Gentle, firm, industrious, serious, profound, disciplined, and balanced—these were his most compelling characteristics.
He was a man of character, involved in controversy, a man who no less now than during his life evokes the praise of brethren and the calumny of foes.
Earlier, in the last months of 1734, a series of sermons Edwards preached in his parish was followed by several sudden and violent conversions, particularly of individuals known to be notorious sinners.
That winter and spring a genuine revival broke out in Northampton, with perhaps three hundred saved.
In this context he preached the sermon so blessed at Enfield, Connecticut, in 1741, “Sinners in the Hands of an Angry God.” God honored it mightily.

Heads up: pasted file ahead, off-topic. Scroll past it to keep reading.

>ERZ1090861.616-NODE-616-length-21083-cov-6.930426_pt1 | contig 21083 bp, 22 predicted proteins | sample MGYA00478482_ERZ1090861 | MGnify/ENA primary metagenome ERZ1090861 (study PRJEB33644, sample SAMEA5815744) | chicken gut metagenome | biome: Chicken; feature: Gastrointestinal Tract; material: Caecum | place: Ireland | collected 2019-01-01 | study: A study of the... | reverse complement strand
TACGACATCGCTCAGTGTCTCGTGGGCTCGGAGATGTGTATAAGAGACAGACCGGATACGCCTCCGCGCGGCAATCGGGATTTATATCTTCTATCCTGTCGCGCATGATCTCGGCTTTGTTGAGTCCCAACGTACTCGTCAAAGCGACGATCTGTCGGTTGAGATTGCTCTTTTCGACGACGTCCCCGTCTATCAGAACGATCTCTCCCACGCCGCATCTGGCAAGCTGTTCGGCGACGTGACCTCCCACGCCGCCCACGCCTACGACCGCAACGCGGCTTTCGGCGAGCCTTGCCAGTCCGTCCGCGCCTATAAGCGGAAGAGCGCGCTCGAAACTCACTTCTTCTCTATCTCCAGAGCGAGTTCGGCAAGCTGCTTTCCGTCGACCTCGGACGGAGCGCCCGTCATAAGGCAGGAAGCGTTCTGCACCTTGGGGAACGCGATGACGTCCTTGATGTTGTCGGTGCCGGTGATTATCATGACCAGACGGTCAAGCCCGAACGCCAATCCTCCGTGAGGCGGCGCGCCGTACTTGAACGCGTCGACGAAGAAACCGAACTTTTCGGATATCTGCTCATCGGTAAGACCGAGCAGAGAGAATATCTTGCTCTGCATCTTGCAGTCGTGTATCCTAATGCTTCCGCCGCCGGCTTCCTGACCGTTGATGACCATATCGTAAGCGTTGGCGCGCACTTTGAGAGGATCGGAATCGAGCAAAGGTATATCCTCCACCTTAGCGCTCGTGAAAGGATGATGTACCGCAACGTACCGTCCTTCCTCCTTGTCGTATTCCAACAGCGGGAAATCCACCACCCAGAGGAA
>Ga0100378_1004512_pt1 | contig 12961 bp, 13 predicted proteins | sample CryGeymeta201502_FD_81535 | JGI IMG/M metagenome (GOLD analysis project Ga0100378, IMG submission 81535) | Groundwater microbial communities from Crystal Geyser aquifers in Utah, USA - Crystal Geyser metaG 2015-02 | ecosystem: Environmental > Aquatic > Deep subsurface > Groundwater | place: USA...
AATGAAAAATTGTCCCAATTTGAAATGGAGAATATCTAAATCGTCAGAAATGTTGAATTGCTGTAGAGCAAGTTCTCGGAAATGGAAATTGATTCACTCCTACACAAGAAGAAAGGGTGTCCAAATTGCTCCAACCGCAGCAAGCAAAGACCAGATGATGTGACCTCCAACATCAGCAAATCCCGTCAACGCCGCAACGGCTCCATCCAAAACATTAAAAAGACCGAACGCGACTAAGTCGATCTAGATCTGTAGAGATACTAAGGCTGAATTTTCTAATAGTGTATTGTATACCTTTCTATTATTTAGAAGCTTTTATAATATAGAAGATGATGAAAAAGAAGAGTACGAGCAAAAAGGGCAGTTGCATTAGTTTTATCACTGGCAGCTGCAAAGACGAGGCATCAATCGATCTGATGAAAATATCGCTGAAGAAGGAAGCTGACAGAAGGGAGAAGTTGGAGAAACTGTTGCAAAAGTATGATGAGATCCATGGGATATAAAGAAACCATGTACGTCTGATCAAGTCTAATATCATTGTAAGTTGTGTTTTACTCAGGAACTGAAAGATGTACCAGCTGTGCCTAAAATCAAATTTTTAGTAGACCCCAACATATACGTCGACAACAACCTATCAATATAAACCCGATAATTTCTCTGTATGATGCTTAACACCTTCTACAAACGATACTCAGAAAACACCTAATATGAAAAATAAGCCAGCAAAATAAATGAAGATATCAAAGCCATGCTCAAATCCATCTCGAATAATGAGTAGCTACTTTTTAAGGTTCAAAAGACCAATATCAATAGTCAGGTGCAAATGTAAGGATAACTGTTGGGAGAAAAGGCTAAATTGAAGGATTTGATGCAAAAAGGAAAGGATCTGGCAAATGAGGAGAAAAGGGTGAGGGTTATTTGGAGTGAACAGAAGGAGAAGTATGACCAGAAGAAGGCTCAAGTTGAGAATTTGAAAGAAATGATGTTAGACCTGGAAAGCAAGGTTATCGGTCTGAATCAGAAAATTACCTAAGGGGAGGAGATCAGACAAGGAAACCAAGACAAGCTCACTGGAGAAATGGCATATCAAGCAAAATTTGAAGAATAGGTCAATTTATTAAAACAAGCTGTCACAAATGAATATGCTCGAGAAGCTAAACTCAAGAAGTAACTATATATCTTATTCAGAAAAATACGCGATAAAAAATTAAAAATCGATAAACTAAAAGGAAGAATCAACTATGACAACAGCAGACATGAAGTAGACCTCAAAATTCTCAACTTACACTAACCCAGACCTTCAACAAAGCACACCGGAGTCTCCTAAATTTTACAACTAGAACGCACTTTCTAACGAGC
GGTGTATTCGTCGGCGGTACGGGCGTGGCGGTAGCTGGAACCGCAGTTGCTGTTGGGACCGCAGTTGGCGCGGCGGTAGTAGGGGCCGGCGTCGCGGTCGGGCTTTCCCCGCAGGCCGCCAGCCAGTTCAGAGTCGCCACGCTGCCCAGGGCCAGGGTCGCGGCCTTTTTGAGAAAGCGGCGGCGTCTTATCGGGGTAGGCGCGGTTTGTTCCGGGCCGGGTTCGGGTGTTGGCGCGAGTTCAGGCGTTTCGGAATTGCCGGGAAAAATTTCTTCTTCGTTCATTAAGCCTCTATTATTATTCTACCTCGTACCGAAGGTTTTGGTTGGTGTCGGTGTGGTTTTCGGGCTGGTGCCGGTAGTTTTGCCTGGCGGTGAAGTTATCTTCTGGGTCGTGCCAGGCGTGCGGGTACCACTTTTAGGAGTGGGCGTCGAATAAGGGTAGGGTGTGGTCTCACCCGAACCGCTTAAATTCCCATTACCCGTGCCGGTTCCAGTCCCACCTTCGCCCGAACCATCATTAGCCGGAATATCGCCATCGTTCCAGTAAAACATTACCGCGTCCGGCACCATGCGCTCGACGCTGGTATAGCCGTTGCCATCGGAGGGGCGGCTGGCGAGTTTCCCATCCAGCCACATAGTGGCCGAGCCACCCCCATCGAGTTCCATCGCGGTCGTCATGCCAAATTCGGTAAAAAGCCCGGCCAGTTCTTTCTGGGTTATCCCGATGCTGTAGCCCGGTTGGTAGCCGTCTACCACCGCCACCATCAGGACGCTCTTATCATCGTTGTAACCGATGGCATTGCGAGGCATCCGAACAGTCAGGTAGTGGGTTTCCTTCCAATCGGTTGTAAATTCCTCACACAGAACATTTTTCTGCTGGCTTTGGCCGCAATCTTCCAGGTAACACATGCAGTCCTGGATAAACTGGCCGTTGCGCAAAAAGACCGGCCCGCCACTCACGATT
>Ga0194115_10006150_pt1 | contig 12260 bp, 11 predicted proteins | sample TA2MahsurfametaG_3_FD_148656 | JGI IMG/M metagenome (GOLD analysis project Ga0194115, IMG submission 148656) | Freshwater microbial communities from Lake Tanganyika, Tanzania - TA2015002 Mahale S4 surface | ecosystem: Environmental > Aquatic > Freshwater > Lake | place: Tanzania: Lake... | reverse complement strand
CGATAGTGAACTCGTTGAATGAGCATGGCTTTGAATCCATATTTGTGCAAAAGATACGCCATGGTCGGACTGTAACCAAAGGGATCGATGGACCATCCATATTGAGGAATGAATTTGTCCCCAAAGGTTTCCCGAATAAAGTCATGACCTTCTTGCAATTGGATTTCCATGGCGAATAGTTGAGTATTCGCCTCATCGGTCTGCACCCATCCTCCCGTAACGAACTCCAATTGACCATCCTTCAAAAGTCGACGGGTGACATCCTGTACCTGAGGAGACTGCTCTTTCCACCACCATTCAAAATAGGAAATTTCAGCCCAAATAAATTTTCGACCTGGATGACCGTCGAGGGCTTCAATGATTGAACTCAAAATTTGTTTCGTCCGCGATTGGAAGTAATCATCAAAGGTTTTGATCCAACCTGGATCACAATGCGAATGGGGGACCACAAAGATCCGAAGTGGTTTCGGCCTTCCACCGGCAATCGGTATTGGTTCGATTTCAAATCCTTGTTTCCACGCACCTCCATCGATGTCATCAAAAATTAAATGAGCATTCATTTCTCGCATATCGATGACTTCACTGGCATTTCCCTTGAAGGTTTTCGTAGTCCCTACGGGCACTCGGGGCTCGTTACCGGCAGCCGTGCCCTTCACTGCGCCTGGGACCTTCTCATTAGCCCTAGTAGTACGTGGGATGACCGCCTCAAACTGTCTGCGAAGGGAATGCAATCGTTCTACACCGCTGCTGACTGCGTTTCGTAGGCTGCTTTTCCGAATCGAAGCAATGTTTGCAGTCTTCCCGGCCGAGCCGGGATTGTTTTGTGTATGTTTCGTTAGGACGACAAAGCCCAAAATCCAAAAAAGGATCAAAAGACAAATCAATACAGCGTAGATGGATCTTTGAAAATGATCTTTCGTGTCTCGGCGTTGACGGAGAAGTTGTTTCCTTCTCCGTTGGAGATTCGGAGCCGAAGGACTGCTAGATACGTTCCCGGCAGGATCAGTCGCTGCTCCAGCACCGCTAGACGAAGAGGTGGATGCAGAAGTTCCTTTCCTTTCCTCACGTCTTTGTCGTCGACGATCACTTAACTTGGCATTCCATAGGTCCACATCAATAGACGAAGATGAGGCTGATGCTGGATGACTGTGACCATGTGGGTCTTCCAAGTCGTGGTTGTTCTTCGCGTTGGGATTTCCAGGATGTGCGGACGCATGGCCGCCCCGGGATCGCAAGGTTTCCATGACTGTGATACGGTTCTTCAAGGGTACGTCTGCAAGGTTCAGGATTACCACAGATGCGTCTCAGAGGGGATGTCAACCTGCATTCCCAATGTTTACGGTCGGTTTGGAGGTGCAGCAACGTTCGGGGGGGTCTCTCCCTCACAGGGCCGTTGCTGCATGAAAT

Because of emotional and physical excesses accompanying some of the Awakening, Edwards, by a series of writings and by his preaching, counseled moderation and balance, of the head and the heart.As a child he was docile, reflective, affectionate, and sensitive, but, above all, precocious. He began then what was to be his practice throughout life: writing to cultivate thought.From Edwards’s pen, when his fingers were but twelve and thirteen years old, came such essays as one, of a thousand words, on the habits of the field spider. Another was a demonstration that the soul is not material.While he sought to renew what was, he sharpened the contrast with what was to come.Born in 1703, just three months after John Wesley and an ocean apart, the only son among the eleven children of the Reverend Timothy and Esther Edwards, in the parish of East Windsor, Connecticut, with ministers and merchants in his heritage on both sides, this lad, who was to grow to become the foremost theologian of early America, gave early promise of his difference from his peers.Here he took the established course of ministerial training, read Locke and Newton, wrote essays on Berkeley’s philosophy, yet reflected little participation in typical nonacademic activities of college life.Never outgoing or given easily to social graces, little able to enjoy the frivolous or the vain, he seemed aloof from his fellows.If these seem strange subjects for such tender youth, they reflect something of the uniqueness of this fertile mind and its uncommon thirst for knowledge.That thirst, perhaps first cultivated by the elementary schooling provided him by his father, respected as minister and teacher, was furthered by the lad’s entry at Yale College in 1716, just before his thirteenth birthday.This depth of understanding and solemnity of purpose was typical of this philosopher-genius who was equally soulwinning preacher. a sense of the glory of the Divine Being; a new sense, quite different from any thing I ever experienced before. From about that time, I began to have a new kind of apprehension . Both a Mary and a Martha, she did much serving and caring for the material needs of a growing family (there were eleven children in all); she was also meditative and spiritual, a woman of deep feeling. We possess today manuscripts or outlines for about a thousand of these.In his own words, As I read the words, there came into my soul . Never any words of Scripture seemed to me as these words did. With the death of Stoddard two years after Edwards was ordained to succeed him, the younger now assumed all the responsibilities of the parish. More preacher and teacher than pastor, he regularly spent thirteen hours daily in his study. He preached on Sunday (usually for two hours) and gave the teaching lecture on Thursday.